The Pros & Cons Of The New IWGP U.S. Championship

Posted by May 19, 2017 Comment

Last week, New Japan Pro Wrestling revealed their latest championship belt to be added to the company: The IWGP United States Championship. The giant gold belt you’re looking at below, which is the first NJPW has created in five years. A tournament to crown the new champion will be held July 1-2, just in time for the company’s first tour of the United States. But when you make a new championship, especially one representing something outside of the country you call home, you’re going to get some positive feedback while also running into issues. Here’s what we think are the positives and negatives to the new belt.

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THE POSITIVES

More Exposure For NWJP In The U.S.
The WWE is going global and raiding talent. Shinsuke Nakamura was a big loss to NJPW and they took it as WWE going to war with the company as they expand globally. It makes perfect sense to see the company partner with groups like Ring Of Honor and Pro Wrestling Guerrilla to get a foot in the door here. Having a U.S. champion would make causal wrestling fans take notice that there is something beyond WWE, and if they get a taste of that product and like it, they may actually switch over and seek it out.

A New Belt To Help Build Interest In American Indie Wrestling
Diehard fans can tell you who the past five ROH champions have been, but casual fans can name you two at best. Most would also probably say Kevin Steen (Ownes), which is wrong since he hasn’t held the belt since 2013, and Adam Cole because he has the distinction of being the first three-time champion. Having an IWGP champion in the U.S. would create a buzz in the industry as a NJPW prize you don’t have to travel to Japan for eight months a year to win. And seeing how the belt would most likely stay in ROH, you now have a title to cause conflict with anyone who holds the ROH World Championship. Hell, if the company played it’s cards right, they could tour that thing to WCPW, the NWA, PWG, even Impact if they get their act together. And that’s something the WWE can’t do since they don’t play well with others.  You’ll never see a WWE champion pop into any of these promotions for a one-off where they put someone over, but NJPW might.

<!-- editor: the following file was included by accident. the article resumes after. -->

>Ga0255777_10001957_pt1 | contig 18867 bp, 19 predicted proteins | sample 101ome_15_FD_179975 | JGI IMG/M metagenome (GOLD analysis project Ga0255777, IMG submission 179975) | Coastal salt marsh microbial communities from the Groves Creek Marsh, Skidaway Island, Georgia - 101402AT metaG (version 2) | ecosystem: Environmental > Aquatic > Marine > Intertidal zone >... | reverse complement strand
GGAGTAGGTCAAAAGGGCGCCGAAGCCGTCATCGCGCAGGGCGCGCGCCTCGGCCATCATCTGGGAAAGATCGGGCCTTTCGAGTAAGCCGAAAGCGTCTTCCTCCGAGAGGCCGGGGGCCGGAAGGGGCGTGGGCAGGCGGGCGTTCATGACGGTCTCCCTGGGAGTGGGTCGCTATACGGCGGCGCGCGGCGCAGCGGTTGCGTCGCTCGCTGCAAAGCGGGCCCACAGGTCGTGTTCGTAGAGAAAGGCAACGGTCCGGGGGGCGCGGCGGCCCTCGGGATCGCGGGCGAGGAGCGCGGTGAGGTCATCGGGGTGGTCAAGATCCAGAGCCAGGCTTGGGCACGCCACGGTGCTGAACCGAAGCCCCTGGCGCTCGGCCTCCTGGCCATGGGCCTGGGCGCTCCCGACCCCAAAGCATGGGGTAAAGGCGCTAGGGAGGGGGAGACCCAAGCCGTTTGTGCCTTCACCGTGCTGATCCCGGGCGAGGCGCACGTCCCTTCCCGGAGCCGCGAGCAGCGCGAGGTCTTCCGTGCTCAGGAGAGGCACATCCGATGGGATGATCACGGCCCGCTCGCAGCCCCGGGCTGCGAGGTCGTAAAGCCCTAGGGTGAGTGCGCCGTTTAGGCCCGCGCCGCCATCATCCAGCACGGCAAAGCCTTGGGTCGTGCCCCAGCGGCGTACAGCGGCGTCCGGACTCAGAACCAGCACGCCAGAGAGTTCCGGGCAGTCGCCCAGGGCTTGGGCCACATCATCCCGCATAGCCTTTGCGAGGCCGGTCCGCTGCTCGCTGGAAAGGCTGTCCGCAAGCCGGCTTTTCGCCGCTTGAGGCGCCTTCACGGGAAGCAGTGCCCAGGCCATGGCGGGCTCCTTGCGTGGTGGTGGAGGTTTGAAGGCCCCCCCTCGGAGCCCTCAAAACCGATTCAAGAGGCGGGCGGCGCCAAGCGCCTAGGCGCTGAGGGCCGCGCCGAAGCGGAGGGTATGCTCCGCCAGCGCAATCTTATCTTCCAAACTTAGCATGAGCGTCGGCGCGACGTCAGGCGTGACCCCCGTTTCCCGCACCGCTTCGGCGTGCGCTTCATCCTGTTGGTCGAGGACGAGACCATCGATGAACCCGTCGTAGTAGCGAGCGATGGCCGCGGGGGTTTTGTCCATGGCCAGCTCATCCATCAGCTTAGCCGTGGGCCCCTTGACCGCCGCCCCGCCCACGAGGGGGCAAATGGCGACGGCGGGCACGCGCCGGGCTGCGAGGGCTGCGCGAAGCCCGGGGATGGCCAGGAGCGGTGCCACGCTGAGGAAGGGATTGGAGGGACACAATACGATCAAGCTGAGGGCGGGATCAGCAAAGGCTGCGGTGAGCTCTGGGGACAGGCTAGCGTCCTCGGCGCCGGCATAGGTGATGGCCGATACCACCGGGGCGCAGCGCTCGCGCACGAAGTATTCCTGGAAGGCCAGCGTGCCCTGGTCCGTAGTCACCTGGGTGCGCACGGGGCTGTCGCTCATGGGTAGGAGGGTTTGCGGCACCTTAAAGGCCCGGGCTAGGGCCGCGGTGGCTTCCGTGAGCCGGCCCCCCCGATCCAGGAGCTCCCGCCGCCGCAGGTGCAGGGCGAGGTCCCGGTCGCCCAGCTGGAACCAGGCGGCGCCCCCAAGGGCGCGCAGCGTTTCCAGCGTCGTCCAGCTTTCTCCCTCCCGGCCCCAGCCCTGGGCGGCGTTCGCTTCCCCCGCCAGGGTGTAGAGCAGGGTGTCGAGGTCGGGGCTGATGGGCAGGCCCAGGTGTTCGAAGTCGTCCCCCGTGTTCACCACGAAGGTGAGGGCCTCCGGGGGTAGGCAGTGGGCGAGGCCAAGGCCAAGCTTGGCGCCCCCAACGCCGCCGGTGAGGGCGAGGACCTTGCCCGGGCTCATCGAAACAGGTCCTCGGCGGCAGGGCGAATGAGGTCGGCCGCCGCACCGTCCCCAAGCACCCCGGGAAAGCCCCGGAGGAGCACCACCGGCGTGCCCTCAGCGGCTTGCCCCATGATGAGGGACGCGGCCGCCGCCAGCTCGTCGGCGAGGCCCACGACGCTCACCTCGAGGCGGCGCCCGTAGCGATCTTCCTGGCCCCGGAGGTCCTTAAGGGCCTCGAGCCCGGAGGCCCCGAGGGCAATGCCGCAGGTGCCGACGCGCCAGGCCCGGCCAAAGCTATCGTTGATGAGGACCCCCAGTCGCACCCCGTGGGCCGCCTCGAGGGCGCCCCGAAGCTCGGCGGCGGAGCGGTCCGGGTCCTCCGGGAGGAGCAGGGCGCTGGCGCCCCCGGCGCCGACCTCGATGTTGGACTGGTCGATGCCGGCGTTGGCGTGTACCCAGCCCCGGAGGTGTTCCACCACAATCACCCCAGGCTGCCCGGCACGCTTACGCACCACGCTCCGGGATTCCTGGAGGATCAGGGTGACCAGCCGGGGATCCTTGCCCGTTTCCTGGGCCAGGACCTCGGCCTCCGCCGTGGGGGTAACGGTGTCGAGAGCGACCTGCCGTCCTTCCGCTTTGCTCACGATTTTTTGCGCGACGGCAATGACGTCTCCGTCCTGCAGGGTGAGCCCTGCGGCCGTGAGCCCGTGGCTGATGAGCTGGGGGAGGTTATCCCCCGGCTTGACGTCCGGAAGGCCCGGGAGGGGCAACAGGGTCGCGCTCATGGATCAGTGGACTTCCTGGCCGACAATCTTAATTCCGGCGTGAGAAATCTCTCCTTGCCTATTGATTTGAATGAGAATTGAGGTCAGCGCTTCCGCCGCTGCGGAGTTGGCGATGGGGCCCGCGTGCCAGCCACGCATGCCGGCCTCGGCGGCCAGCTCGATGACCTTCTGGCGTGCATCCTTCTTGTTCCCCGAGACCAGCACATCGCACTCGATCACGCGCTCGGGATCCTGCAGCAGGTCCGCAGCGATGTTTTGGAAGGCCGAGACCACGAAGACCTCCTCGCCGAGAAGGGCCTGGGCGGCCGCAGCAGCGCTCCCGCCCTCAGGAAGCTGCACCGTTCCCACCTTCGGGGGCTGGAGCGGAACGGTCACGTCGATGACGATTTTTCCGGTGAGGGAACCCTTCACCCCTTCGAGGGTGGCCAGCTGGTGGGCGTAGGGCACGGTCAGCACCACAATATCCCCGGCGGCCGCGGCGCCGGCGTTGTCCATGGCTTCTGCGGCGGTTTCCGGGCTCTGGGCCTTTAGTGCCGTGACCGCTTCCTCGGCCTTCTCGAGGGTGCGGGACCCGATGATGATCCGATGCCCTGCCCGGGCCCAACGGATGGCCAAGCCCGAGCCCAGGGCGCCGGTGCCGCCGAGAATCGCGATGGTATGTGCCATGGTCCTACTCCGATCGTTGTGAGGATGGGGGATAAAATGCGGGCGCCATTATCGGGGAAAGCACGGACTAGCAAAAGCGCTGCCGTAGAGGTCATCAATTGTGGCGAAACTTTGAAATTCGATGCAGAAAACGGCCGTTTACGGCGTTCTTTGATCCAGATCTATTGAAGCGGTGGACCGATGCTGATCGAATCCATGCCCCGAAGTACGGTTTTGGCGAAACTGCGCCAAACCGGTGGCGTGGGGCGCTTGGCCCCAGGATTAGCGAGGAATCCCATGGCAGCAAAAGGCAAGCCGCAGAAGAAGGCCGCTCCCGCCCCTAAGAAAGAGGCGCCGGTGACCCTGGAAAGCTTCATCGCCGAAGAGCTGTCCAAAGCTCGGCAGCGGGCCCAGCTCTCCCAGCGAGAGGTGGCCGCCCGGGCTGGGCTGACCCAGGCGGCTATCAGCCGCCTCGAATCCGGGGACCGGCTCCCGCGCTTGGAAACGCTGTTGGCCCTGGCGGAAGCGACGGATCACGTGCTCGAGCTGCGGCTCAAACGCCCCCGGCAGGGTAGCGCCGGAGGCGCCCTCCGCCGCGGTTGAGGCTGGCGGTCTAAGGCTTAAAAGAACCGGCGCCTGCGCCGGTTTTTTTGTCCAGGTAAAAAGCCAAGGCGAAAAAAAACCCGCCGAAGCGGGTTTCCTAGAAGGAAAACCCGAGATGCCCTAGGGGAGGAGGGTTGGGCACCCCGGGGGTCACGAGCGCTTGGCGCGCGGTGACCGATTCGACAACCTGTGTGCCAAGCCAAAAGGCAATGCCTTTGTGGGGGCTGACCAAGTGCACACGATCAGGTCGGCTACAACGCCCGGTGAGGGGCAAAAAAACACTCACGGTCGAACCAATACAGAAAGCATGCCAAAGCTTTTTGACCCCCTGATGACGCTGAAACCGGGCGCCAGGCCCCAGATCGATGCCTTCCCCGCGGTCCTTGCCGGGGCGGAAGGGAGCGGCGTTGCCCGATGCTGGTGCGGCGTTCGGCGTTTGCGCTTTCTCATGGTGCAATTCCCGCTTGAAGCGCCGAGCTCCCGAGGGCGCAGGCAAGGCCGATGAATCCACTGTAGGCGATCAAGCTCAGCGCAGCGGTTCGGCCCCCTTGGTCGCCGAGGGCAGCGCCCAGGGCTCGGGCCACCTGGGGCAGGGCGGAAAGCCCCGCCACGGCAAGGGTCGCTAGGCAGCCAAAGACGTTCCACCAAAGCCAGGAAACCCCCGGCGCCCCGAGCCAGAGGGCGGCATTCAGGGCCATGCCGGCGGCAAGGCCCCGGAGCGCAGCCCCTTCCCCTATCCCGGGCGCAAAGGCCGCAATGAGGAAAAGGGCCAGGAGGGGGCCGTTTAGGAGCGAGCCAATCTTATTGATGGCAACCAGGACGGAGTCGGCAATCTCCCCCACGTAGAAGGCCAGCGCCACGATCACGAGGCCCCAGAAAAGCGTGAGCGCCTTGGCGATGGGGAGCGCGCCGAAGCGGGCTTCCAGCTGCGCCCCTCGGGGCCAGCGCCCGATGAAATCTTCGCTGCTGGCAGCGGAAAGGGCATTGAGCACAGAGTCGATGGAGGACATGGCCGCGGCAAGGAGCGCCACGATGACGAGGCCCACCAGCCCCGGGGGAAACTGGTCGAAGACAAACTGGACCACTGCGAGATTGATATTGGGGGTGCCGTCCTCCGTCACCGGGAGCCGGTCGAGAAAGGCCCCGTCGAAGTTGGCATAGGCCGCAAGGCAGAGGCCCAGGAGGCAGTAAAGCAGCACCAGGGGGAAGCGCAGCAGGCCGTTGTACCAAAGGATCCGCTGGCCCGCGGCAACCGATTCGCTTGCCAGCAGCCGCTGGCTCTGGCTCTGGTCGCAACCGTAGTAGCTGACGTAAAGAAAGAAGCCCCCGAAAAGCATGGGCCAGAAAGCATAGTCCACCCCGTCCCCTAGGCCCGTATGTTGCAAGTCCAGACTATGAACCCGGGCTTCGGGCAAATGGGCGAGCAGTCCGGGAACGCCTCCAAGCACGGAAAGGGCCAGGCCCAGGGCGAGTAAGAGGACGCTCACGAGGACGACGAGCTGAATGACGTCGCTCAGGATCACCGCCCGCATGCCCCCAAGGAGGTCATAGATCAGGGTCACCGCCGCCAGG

An Excuse To Come Back
Here’s the thing when it comes to international titles: At some point, you need to defend them in the country they represent. (We’ll talk about the downside of that in a second.) NJPW are looking to branch out beyond their home country, totally understandable. So when you make a U.S. champion, it would seem likely that you would eventually return to said country to defend it on the home turf it represents. Which means we could start seeing NJPW come to the U.S. more frequently and get more of their brand of wrestling on a regular basis beyond their streaming service. Since the WWE have become picky as hell as to where they take the company for live shows and TV events, and NJPW isn’t too ashamed to hold events in more intimate venues, it isn’t too inconceivable that we could get a couple U.S. tours a year, much like how WWE does two European tours a year.

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THE NEGATIVES

That Belt Is Ugly